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Project Headlight

November 13, 2005|DAVID WOLLOCK

Long before malls, multiplexes, DVDs and pay-per-view, drive-in movies served as makeshift motels for hormone-crazed teens and made it possible for parents to catch a flick without hiring a baby sitter. California had more than 200 drive-ins at their peak of popularity in the 1950s and '60s, but today only a handful remain, such as the Pacific Vineland Drive-In Theatre in the City of Industry. After more than 50 years, this piece of cinematic history boasts four screens, room for 1,500 cars and a brisk year-round business on weekends. We parked it under the stars and asked drive-in patrons why they like their flicks alfresco.


Deborah Kelley, 37



(with husband Anthony and children Cameron and Tessa)

What movie are you seeing?

"Wallace & Gromit." We have kids, it's always a PG or G.

Why not the multiplex?

It reminds me of being a kid. It was family time. You blow up a mattress and put it in the back of your car and snuggle with your kids. It doesn't get much better than that. We've brought little hibachis. Sometimes we bring a pizza.

Is there drive-in etiquette?

Drive in with your parking lights on. Some people play rap music before the movie. I don't really like that.

Give us a drive-in memory.

When we were kids we used to get

on top of the car, which they don't

do out here. I grew up in Canada.

Why are drive-ins dying out?

It's funny, because when I talk to people about it, they're like, "Where is it? I would love to do that!"


Phillip Jackson, 21


Long Beach


Tina Taylor, 20



What movie are you seeing tonight?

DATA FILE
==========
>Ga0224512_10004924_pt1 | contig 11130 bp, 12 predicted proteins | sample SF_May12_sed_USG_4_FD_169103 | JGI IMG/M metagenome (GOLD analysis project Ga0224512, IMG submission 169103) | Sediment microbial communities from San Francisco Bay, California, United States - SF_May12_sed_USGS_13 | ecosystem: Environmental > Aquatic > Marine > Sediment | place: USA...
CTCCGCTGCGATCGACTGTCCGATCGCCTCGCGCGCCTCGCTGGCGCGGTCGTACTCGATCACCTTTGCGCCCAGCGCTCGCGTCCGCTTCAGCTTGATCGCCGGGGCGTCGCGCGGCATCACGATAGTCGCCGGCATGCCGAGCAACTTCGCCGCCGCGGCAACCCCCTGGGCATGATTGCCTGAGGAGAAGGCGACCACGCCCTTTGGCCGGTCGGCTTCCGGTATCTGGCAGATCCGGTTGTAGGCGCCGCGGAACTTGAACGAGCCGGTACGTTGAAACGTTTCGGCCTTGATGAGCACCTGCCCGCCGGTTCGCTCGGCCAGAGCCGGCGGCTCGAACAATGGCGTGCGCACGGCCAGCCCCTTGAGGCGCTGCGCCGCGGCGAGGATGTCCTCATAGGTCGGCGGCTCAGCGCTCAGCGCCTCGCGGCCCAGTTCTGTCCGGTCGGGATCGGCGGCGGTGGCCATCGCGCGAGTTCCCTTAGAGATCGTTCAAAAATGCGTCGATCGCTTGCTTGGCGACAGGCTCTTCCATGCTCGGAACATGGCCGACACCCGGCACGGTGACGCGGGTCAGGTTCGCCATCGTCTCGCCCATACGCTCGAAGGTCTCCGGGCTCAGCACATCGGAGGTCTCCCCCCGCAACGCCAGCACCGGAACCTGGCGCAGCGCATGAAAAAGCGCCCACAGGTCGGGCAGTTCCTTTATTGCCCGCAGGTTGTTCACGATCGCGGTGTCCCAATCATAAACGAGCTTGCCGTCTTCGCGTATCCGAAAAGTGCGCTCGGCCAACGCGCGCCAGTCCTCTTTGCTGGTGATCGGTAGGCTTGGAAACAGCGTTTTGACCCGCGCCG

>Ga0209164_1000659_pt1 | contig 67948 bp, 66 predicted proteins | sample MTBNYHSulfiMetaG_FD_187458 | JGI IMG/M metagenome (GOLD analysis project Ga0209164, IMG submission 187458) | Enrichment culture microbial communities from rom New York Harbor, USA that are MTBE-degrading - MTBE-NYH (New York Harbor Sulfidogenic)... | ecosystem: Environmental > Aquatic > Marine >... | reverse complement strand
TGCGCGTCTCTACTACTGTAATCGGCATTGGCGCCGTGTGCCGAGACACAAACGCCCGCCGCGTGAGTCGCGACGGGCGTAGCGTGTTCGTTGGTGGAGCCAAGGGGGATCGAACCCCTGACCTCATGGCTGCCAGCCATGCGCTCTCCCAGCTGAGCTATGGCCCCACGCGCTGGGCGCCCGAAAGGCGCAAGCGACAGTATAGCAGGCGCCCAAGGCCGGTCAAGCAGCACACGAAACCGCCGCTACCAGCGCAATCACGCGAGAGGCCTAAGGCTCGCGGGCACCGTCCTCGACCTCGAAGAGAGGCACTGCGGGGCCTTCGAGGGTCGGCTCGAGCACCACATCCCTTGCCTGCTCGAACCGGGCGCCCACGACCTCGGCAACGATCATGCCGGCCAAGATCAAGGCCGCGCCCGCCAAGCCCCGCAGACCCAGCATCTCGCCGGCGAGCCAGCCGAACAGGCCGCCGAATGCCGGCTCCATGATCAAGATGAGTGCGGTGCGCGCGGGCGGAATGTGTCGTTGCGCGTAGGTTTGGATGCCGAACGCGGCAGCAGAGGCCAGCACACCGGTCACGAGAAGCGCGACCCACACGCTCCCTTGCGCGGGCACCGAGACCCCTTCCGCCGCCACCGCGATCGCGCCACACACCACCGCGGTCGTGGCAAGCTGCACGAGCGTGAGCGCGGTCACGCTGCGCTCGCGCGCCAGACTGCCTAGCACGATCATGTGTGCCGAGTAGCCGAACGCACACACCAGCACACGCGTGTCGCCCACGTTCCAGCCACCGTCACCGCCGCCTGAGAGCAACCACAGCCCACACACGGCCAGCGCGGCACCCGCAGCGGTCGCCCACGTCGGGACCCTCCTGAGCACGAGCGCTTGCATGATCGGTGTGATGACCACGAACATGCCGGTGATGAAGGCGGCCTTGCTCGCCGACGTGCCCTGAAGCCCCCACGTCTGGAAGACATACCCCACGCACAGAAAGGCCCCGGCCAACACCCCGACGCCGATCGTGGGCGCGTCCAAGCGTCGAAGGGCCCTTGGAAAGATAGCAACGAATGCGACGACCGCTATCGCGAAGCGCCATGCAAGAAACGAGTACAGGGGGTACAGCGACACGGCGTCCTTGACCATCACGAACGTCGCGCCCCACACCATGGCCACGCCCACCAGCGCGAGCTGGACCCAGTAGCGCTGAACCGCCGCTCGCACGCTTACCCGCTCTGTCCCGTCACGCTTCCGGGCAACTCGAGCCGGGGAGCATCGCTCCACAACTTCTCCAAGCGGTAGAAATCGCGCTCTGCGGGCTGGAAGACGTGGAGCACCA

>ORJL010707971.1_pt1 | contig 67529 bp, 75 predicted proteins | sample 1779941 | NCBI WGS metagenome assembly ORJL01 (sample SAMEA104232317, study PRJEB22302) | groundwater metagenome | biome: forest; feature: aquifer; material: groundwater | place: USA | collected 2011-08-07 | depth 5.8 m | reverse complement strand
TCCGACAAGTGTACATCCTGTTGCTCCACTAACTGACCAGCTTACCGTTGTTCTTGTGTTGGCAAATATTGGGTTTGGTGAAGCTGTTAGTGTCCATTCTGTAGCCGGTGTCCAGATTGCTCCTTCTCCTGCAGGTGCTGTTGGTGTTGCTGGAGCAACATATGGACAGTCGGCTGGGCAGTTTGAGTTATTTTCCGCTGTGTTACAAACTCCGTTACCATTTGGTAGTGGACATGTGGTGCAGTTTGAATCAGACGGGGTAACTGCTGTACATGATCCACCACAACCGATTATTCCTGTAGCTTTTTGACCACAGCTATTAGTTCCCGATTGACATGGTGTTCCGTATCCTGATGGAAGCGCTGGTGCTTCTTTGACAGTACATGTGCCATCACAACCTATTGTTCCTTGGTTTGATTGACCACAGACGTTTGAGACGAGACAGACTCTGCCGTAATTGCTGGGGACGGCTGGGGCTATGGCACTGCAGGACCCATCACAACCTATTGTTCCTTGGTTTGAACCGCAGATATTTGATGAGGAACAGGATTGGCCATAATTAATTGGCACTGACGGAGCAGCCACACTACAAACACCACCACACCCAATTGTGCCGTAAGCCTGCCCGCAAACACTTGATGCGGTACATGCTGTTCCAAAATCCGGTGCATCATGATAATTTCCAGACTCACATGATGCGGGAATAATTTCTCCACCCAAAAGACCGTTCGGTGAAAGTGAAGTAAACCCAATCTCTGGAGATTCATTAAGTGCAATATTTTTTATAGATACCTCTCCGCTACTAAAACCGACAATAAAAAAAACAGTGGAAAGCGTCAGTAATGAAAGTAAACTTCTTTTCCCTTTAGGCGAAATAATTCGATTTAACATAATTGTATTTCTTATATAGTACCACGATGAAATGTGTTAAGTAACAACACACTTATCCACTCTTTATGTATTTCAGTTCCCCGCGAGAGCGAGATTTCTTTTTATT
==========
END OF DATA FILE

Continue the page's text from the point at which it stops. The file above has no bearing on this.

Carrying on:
Tina: "Domino."

Are you guys on a first date?

Tina: No. Like practically married.

Why the drive-in instead of the multiplex?

Tina: More "you" time. More

cuddle time.

Have you done any drive-in smuggling?

Phillip: I've got an Expedition, so

it's kind of hard.

Why are drive-ins dying out?

Phillip: Fights, gangs, violence.

Tina: Too much freedom. At the movie theater they can keep better track of you. Here they don't know if you have a gun. A lot of people are scared to go.

When you have your own family, will you bring them to the drive-in?

Tina: Of course.

Phillip: If they still have them.


Tony Scaiola, 31



Are you here with a date tonight?

Yeah, of course.

Do you generally come with a date?

Sometimes with my son. I've been coming to this drive-in for 12 years. When I was younger we used to come here, party and meet chicks.

What can you do here that you

can't at a multiplex?

Get naked. Or partially.

Any drive-in etiquette?

Don't park in front of people you're going to block. I have a gigantic

4x4. I park way in the back.

Have you made out at the drive-in?

Every chance I get.

Will you tonight?

I'll be doing a lot more than that.

Give us a drive-in memory.

My first date after my divorce. It

was great. I came to see a movie

and ended up in the back seat.

What was the movie?

No clue.

Have you seen wacky drive-in antics?

Yeah. Running through naked.

If the van's a-rocking . . .

Don't come a-knocking.


Gloria Torres, 29

Preschool teacher



Rey Gutierrez, 22



What movie are you seeing?

Rey: We're thinking of "The Fog."

Gloria: We might see "Corpse Bride" for the second time.

How do people sneak in?

Gloria: You have to get in a bigger car, like a Suburban, with tinted windows. We would get in the back.

This was when you were younger?

Gloria: Probably like a year ago.

What do people do at the drive-in?

Gloria: I've smelled smoking. And I don't mean cigarettes.

Have you made out at a drive-in?

Gloria: Yes. I didn't like it. I didn't get to pay attention to the movie.

What about tonight?

Gloria: We're just friends.

Give us a drive-in memory.

Rey: This is my first time.

Gloria: When I was little, I used to

go to a drive-in that had swings under the screen. We could watch on the swings.

Anything else?

Rey: "Corpse Bride" rocks!

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